New document offers glimpse of DOD’s unmanned future

New York
Source: Flightglobal.com
This story is sourced from Flightglobal.com

A US Department of Defense planning document released last week contains a vignette showing how unmanned systems could be deployed in a future conflict with a fictitious enemy state resembling in some ways Iran.

The DOD’s “Unmanned Systems Integrated Roadmap” for Fiscal 2013-2038 lays out a vision for the evolution of unmanned systems and autonomous technology over the next 25 years, proposing such new devices as air-dropped “attach bots” to track vehicles.

However, the roadmap also includes a vignette that offers of glimpse of how unmanned systems may evolve over the next several years, revealing new technologies, functions and roles in an operational setting.

The vignette describes the enemy as a state called Norachi, which like Iran is suspected of hiding a nuclear weapons programme. Norachi also has a coastline and mountainous inland, and it maintains a difficult relationship with the West.

The standoff with the USA begins in 2020 when Norachi expels an International Atomic Energy Agency inspection team. The UN responds by banning the sale of goods, including oil, to Norachi and asks for US and allied help in supporting the sanctions.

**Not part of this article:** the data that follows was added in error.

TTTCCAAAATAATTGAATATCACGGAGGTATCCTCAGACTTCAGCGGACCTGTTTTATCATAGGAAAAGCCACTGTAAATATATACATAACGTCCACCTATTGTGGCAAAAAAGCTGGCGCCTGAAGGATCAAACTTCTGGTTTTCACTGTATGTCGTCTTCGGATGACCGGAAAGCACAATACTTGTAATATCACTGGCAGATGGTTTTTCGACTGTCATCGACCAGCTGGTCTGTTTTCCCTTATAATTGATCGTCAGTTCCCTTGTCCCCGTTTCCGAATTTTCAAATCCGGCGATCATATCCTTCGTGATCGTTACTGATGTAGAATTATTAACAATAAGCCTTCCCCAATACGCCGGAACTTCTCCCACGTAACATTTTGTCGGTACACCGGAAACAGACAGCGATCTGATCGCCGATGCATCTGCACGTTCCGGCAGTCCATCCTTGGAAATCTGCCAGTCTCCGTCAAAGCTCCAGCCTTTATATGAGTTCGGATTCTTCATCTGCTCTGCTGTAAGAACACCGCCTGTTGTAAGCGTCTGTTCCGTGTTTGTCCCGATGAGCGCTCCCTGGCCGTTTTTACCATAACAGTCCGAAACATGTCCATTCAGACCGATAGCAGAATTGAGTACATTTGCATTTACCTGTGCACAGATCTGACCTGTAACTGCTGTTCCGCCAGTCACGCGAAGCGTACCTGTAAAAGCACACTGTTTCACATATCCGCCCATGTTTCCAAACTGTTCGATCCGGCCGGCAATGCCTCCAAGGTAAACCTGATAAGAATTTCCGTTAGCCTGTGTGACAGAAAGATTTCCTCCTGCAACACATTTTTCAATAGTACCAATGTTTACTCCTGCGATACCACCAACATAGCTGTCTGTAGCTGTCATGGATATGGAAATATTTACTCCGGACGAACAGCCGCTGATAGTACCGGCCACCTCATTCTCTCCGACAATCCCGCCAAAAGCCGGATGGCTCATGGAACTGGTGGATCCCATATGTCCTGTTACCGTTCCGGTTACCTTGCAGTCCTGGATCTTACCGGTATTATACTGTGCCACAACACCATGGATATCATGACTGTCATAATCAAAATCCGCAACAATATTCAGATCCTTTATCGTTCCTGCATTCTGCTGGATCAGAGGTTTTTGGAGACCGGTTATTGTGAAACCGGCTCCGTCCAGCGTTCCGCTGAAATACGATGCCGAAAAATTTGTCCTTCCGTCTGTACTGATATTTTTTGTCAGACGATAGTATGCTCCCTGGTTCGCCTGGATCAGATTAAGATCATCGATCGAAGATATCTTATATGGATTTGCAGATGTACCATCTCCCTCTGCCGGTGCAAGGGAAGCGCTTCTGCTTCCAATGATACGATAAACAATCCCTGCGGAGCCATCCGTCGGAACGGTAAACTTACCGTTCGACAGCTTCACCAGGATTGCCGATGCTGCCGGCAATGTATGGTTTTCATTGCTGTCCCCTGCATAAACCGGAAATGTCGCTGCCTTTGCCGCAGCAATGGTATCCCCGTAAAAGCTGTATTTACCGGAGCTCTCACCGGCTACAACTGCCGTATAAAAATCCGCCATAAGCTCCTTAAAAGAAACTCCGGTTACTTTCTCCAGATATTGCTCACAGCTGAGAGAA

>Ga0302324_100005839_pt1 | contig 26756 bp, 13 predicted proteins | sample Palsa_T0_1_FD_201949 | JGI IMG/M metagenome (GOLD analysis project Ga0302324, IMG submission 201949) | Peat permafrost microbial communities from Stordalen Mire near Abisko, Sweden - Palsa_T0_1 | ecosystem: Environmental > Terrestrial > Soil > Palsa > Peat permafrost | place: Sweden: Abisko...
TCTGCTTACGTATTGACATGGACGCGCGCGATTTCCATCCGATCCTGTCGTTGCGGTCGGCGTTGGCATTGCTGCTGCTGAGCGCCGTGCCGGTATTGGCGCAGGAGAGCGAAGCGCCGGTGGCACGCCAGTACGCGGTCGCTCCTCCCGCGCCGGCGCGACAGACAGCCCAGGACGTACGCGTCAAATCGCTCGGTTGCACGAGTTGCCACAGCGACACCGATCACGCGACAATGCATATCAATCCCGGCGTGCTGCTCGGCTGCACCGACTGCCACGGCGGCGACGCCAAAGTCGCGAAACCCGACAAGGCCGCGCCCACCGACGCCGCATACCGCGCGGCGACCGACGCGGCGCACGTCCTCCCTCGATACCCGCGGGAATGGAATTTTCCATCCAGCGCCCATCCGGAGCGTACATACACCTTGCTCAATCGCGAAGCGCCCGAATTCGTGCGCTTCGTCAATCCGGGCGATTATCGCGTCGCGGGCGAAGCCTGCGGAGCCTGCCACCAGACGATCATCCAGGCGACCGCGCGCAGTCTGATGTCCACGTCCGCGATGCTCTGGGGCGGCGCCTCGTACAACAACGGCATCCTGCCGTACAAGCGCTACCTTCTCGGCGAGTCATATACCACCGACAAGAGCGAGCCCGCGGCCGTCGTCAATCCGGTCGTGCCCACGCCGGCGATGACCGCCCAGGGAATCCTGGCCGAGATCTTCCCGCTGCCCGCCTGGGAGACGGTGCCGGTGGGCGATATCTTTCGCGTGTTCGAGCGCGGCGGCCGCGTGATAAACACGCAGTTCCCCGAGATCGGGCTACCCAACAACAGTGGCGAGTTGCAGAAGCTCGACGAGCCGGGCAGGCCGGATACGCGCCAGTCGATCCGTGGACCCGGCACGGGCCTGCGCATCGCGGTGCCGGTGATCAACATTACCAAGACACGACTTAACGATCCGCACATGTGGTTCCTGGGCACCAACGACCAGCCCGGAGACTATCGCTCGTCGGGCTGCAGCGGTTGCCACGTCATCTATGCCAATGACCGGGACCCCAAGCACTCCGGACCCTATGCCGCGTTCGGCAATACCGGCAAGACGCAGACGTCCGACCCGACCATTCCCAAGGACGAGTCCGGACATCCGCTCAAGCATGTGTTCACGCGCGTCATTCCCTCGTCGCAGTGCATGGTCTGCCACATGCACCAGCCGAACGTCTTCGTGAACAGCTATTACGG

In 2006, the UN Security Council targeted Iran’s oil, gas and petrochemicals industries and banned the export of refined oil after the country refused to stop enriching uranium.

The US military uses long-endurance and aircraft carrier-based unmanned aircraft to “survey the land and sea approaches to” Norachi, while a tiny “bird-like vehicle is deployed to conduct an overwatch of” a key nuclear facility by perching on a nearby power line.

Unmanned aircraft armed with low-powered lasers also help drive solar-paneled unmanned ground vehicles secretly deployed to the area.

As the US-led surveillance noose tightens, Norachi tries to win allies through nuclear proliferation. However, an allied network of air and ground sensors detects an unusual number of Norachi vehicles leaving a nuclear site, so the U.S. dispatches an aerial strike team to intercept them.

The force includes drones providing “tactical intelligence communication relay, jamming support, and strike support” to (lower caps) joint strike fighters attacking the Norachi convoy.

The operational vignette concludes with a convoy being intercepted and a special extraction team on the ground loading the nuclear material “on unmanned vertical-lift transports.” Round the clock surveillance of Norachi roads and sea lanes continues.